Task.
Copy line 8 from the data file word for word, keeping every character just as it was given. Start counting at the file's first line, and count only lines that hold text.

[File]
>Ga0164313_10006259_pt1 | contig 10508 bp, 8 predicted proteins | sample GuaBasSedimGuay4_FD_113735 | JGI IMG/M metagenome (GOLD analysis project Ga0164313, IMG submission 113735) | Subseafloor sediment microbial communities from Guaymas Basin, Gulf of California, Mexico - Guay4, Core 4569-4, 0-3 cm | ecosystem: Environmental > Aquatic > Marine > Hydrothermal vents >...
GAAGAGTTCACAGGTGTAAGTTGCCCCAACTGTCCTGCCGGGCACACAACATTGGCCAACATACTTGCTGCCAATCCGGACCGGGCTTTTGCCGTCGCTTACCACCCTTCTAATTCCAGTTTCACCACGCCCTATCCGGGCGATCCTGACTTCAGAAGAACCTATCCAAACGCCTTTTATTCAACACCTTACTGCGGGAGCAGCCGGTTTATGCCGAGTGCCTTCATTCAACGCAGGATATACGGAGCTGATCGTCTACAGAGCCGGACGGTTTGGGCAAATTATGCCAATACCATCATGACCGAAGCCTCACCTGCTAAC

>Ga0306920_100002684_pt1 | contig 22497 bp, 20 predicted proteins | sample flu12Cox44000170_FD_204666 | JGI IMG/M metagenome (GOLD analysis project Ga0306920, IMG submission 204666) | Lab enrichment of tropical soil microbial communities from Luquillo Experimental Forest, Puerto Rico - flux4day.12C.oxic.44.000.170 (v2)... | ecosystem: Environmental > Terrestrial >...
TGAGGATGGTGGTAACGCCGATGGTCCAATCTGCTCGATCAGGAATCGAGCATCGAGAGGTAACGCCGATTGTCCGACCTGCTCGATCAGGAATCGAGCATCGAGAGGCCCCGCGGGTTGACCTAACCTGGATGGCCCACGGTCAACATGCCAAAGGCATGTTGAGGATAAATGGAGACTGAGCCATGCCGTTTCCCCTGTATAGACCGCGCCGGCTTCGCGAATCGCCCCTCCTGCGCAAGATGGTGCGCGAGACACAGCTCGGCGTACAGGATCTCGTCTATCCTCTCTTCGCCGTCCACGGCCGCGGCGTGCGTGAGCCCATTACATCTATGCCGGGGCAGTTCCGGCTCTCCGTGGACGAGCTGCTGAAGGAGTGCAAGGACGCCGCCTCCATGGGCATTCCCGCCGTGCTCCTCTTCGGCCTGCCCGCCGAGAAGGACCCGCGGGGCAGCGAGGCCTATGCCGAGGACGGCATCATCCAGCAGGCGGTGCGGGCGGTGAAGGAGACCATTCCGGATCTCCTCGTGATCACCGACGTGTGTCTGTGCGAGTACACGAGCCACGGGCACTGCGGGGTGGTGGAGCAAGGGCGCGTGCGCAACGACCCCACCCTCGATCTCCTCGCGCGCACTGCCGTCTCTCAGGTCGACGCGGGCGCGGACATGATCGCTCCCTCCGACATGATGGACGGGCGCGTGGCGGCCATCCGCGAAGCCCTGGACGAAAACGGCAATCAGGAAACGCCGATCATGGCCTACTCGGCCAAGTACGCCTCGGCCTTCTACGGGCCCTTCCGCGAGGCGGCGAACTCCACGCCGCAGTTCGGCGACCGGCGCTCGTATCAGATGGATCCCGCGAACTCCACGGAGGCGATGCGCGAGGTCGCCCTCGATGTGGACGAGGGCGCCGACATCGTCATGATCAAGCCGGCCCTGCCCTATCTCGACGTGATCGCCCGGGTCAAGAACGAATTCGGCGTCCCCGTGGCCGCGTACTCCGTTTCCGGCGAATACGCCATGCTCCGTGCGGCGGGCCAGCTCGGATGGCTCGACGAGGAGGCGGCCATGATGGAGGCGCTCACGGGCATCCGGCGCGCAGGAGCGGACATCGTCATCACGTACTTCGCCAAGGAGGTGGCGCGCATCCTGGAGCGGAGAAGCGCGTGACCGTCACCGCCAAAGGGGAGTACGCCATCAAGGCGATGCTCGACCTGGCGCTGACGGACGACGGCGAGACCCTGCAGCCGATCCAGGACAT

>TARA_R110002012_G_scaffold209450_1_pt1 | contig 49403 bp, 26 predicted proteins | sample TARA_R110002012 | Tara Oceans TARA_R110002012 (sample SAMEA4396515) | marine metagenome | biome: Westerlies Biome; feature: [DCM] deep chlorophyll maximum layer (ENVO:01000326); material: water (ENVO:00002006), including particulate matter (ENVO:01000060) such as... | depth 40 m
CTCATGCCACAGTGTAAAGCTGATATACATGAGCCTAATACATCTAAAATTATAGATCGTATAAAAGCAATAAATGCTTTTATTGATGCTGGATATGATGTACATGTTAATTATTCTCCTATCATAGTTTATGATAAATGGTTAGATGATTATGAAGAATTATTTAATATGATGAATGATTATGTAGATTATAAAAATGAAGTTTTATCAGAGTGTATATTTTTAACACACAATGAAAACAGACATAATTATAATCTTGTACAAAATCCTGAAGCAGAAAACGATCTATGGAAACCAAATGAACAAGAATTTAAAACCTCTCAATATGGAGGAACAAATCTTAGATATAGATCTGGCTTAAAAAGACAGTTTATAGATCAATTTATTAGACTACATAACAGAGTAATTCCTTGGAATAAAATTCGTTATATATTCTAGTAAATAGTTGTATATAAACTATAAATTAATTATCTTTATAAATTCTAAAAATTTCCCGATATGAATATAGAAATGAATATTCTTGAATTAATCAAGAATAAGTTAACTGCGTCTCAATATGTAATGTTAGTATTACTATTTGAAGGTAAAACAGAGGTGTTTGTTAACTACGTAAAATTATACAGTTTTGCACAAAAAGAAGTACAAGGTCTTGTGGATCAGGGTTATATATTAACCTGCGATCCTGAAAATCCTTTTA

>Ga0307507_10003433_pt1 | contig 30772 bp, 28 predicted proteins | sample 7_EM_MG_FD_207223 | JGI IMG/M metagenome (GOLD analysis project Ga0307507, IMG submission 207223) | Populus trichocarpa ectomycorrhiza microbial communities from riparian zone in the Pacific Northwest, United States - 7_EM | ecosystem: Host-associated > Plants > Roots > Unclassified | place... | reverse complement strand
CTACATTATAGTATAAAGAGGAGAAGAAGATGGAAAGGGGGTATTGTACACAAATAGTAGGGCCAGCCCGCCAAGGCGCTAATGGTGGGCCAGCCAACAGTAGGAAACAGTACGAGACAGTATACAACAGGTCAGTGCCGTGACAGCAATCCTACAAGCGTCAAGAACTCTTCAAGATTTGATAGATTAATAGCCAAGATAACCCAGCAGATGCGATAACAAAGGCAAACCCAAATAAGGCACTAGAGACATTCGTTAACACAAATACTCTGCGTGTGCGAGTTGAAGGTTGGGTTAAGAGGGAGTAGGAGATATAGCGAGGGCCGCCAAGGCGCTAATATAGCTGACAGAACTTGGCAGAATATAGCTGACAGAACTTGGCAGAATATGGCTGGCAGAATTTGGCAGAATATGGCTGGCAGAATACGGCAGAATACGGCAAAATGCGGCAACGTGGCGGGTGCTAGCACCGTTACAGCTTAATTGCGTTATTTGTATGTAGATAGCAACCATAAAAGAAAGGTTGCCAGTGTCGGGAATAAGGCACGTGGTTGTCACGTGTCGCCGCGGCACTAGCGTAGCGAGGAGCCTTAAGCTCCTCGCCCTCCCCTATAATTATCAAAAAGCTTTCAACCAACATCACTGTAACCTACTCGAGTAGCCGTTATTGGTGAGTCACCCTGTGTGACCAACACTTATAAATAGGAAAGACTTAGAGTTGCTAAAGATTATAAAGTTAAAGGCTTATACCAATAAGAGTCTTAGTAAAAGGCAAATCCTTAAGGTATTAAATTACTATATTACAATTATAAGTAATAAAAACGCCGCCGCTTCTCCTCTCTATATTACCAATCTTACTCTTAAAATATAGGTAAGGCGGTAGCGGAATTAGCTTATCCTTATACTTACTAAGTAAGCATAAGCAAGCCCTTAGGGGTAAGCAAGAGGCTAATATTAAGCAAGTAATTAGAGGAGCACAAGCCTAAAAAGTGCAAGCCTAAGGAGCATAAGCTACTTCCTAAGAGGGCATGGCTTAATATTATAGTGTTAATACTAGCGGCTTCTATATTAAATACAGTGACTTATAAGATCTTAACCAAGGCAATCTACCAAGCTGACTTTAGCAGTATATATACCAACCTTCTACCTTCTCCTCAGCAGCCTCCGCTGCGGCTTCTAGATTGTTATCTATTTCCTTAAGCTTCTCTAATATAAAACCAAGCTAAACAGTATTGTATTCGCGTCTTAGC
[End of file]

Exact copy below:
CTACATTATAGTATAAAGAGGAGAAGAAGATGGAAAGGGGGTATTGTACACAAATAGTAGGGCCAGCCCGCCAAGGCGCTAATGGTGGGCCAGCCAACAGTAGGAAACAGTACGAGACAGTATACAACAGGTCAGTGCCGTGACAGCAATCCTACAAGCGTCAAGAACTCTTCAAGATTTGATAGATTAATAGCCAAGATAACCCAGCAGATGCGATAACAAAGGCAAACCCAAATAAGGCACTAGAGACATTCGTTAACACAAATACTCTGCGTGTGCGAGTTGAAGGTTGGGTTAAGAGGGAGTAGGAGATATAGCGAGGGCCGCCAAGGCGCTAATATAGCTGACAGAACTTGGCAGAATATAGCTGACAGAACTTGGCAGAATATGGCTGGCAGAATTTGGCAGAATATGGCTGGCAGAATACGGCAGAATACGGCAAAATGCGGCAACGTGGCGGGTGCTAGCACCGTTACAGCTTAATTGCGTTATTTGTATGTAGATAGCAACCATAAAAGAAAGGTTGCCAGTGTCGGGAATAAGGCACGTGGTTGTCACGTGTCGCCGCGGCACTAGCGTAGCGAGGAGCCTTAAGCTCCTCGCCCTCCCCTATAATTATCAAAAAGCTTTCAACCAACATCACTGTAACCTACTCGAGTAGCCGTTATTGGTGAGTCACCCTGTGTGACCAACACTTATAAATAGGAAAGACTTAGAGTTGCTAAAGATTATAAAGTTAAAGGCTTATACCAATAAGAGTCTTAGTAAAAGGCAAATCCTTAAGGTATTAAATTACTATATTACAATTATAAGTAATAAAAACGCCGCCGCTTCTCCTCTCTATATTACCAATCTTACTCTTAAAATATAGGTAAGGCGGTAGCGGAATTAGCTTATCCTTATACTTACTAAGTAAGCATAAGCAAGCCCTTAGGGGTAAGCAAGAGGCTAATATTAAGCAAGTAATTAGAGGAGCACAAGCCTAAAAAGTGCAAGCCTAAGGAGCATAAGCTACTTCCTAAGAGGGCATGGCTTAATATTATAGTGTTAATACTAGCGGCTTCTATATTAAATACAGTGACTTATAAGATCTTAACCAAGGCAATCTACCAAGCTGACTTTAGCAGTATATATACCAACCTTCTACCTTCTCCTCAGCAGCCTCCGCTGCGGCTTCTAGATTGTTATCTATTTCCTTAAGCTTCTCTAATATAAAACCAAGCTAAACAGTATTGTATTCGCGTCTTAGC